SINGAPORE: The mangled carcass of a sea turtle was discovered at Changi Beach on Monday morning (Jan 2). The metre-long turtle was found with its shell sliced open.
“I was jogging in between the beach and the jogging track, and the stench caught my attention,” said Mr Chandran V R, who shared photos of the grisly find. “There was a very big gash on the turtle that was probably caused by a propeller. It was probably dead for at least one or two days.”
(Photo: Chandran V R)
Mr Chandran added: “It is very sad to see such a graceful and rare giant turtle lay dead on our shores. We can learn from (the incident)."
“I hope more can be done (in terms of raising awareness) to avoid such tragedies in future, especially for our endangered animals," he said.
Responding to queries from Channel NewsAsia, the Agri-Food and Veterinary Authority of Singapore said it received feedback about the sea turtle at Changi Beach and alerted the National Environment Agency to clear the carcass.
The Animal Concerns Research and Education Society (ACRES) also said that it was notified of the find as well. "Unfortunately, we are unable to confirm the species of the turtle due to the poor condition of the carcass," said deputy chief executive Kalai Balakrishnan. "Having said that, almost all marine turtle species are either endangered or critically endangered."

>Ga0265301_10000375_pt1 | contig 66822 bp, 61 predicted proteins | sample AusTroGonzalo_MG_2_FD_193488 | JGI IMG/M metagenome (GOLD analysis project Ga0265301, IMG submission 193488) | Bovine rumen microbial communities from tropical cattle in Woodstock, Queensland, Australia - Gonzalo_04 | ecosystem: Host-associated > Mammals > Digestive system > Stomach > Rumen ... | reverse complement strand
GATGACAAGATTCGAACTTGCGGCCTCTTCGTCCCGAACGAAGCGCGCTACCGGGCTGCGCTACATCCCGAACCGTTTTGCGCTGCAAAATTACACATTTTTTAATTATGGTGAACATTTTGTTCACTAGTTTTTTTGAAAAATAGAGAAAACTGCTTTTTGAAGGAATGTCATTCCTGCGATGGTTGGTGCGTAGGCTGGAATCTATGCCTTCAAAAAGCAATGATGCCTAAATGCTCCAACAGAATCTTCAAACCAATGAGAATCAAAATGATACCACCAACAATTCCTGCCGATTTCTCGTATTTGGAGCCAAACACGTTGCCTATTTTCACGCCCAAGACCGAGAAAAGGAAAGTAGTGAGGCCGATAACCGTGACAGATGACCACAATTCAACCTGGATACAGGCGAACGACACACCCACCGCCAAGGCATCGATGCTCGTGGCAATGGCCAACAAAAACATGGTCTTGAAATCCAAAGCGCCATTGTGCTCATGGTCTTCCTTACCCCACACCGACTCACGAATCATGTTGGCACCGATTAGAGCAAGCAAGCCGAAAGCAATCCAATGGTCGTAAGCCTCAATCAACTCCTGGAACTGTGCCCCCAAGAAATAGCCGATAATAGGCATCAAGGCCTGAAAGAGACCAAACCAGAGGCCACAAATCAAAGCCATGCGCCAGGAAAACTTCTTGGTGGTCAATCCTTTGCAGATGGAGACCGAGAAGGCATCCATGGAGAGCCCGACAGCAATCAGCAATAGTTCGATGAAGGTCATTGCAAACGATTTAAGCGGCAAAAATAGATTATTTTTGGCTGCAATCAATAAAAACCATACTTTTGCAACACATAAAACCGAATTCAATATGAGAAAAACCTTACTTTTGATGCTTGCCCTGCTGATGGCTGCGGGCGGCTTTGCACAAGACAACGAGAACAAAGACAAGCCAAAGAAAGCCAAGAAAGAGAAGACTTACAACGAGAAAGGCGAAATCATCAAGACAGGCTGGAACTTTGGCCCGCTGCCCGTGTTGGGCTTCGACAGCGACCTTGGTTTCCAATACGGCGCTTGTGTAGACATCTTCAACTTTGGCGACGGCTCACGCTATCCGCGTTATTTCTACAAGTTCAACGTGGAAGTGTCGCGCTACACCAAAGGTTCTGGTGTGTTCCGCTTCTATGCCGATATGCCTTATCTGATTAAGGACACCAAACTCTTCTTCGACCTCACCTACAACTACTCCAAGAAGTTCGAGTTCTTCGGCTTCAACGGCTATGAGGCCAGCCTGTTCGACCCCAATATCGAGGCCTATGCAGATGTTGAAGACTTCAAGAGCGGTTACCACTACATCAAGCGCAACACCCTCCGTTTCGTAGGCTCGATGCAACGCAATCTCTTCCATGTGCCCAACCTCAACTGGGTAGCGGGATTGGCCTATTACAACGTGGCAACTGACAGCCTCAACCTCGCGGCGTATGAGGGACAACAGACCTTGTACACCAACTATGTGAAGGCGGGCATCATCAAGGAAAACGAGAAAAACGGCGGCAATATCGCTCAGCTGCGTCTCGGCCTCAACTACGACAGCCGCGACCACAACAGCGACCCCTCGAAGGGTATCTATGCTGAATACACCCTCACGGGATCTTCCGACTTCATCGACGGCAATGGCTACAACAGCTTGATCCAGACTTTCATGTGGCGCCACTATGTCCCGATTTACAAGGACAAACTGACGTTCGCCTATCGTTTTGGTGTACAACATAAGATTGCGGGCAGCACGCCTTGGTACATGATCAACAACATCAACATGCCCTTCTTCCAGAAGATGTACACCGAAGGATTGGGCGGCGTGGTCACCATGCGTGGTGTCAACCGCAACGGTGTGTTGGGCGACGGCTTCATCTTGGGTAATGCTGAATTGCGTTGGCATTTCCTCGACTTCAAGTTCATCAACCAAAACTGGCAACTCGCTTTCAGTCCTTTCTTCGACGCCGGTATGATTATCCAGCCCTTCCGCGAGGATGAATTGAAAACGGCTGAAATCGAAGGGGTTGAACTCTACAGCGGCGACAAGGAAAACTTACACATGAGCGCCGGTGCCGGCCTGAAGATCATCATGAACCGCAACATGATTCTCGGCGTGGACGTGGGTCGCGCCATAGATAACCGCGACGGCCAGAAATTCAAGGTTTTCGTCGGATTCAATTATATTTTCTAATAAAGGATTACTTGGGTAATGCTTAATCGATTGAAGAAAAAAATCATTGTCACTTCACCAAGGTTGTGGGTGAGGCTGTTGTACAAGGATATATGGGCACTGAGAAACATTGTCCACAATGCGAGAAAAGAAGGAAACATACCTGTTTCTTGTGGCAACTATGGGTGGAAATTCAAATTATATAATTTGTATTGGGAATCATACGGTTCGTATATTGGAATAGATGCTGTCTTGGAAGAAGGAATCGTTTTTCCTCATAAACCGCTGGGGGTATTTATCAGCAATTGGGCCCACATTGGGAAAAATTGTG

(Photo: Chandran V R)
Mr Stephen Beng, chairman of the Singapore Nature Society's Marine Conservation Group, told AFP that the creature appeared to be a female green sea turtle, which the environmental group WWF has classified as endangered.
"From the injury scars, it most definitely was a boat strike. The propeller mark was likely from a large one and it seems the turtle was making a dash for cover," Mr Beng said.
He highlighted that marine animals are at risk from boats because Singapore is one of the world's busiest ports and its shipping lanes "bisect the longer coastal beaches of our main island from the richer coral reefs of our southern islands".
Mr Beng urged boat crew to be vigilant to avoid hitting wildlife and said they should ideally maintain a distance of 50 metres and slow down when animals are sighted.
ACRES said members of the public should not approach or crowd around turtles "so as to not stress them and in the process prevent them from laying eggs".
"Marine turtles are sighted occasionally on our shores. You may observe them from a distance and if you do notice that the turtle may be injured or even stuck on foreign objects like netting," said Mr Balakrishnan.
Members of the public who spot animals in distress can contact the authorities, such as NParks and AVA, or call the ACRES wildlife rescue hotline at 9783 7782.